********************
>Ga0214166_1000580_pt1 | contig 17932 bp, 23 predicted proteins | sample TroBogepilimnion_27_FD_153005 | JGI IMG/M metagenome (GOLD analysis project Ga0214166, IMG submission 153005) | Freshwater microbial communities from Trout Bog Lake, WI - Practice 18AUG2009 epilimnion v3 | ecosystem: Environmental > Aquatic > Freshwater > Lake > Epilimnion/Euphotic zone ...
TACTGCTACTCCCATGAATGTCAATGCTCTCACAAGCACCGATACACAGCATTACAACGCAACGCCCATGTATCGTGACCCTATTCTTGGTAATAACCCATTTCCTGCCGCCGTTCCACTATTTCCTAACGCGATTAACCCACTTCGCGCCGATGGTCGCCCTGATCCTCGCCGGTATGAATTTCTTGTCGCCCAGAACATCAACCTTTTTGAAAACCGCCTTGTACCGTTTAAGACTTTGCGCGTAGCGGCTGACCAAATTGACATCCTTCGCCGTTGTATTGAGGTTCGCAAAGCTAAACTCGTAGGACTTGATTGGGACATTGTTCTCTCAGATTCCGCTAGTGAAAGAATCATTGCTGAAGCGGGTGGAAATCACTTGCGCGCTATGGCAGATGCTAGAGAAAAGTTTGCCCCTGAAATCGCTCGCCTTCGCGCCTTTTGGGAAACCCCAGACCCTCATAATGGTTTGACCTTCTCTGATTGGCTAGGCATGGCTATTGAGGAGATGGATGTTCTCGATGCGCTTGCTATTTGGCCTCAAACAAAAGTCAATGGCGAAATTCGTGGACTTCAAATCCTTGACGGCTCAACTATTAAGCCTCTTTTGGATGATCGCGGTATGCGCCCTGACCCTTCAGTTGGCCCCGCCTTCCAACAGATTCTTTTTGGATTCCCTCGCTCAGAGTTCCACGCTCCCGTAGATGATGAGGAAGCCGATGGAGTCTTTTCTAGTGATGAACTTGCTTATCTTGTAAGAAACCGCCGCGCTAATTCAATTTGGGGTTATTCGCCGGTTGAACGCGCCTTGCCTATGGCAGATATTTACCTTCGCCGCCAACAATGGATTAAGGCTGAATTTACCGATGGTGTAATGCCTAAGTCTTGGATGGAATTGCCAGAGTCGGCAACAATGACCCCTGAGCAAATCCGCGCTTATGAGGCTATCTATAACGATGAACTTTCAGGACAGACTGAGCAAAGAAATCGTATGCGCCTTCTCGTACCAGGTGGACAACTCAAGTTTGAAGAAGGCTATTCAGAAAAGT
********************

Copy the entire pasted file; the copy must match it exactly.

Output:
>Ga0214166_1000580_pt1 | contig 17932 bp, 23 predicted proteins | sample TroBogepilimnion_27_FD_153005 | JGI IMG/M metagenome (GOLD analysis project Ga0214166, IMG submission 153005) | Freshwater microbial communities from Trout Bog Lake, WI - Practice 18AUG2009 epilimnion v3 | ecosystem: Environmental > Aquatic > Freshwater > Lake > Epilimnion/Euphotic zone ...
TACTGCTACTCCCATGAATGTCAATGCTCTCACAAGCACCGATACACAGCATTACAACGCAACGCCCATGTATCGTGACCCTATTCTTGGTAATAACCCATTTCCTGCCGCCGTTCCACTATTTCCTAACGCGATTAACCCACTTCGCGCCGATGGTCGCCCTGATCCTCGCCGGTATGAATTTCTTGTCGCCCAGAACATCAACCTTTTTGAAAACCGCCTTGTACCGTTTAAGACTTTGCGCGTAGCGGCTGACCAAATTGACATCCTTCGCCGTTGTATTGAGGTTCGCAAAGCTAAACTCGTAGGACTTGATTGGGACATTGTTCTCTCAGATTCCGCTAGTGAAAGAATCATTGCTGAAGCGGGTGGAAATCACTTGCGCGCTATGGCAGATGCTAGAGAAAAGTTTGCCCCTGAAATCGCTCGCCTTCGCGCCTTTTGGGAAACCCCAGACCCTCATAATGGTTTGACCTTCTCTGATTGGCTAGGCATGGCTATTGAGGAGATGGATGTTCTCGATGCGCTTGCTATTTGGCCTCAAACAAAAGTCAATGGCGAAATTCGTGGACTTCAAATCCTTGACGGCTCAACTATTAAGCCTCTTTTGGATGATCGCGGTATGCGCCCTGACCCTTCAGTTGGCCCCGCCTTCCAACAGATTCTTTTTGGATTCCCTCGCTCAGAGTTCCACGCTCCCGTAGATGATGAGGAAGCCGATGGAGTCTTTTCTAGTGATGAACTTGCTTATCTTGTAAGAAACCGCCGCGCTAATTCAATTTGGGGTTATTCGCCGGTTGAACGCGCCTTGCCTATGGCAGATATTTACCTTCGCCGCCAACAATGGATTAAGGCTGAATTTACCGATGGTGTAATGCCTAAGTCTTGGATGGAATTGCCAGAGTCGGCAACAATGACCCCTGAGCAAATCCGCGCTTATGAGGCTATCTATAACGATGAACTTTCAGGACAGACTGAGCAAAGAAATCGTATGCGCCTTCTCGTACCAGGTGGACAACTCAAGTTTGAAGAAGGCTATTCAGAAAAGT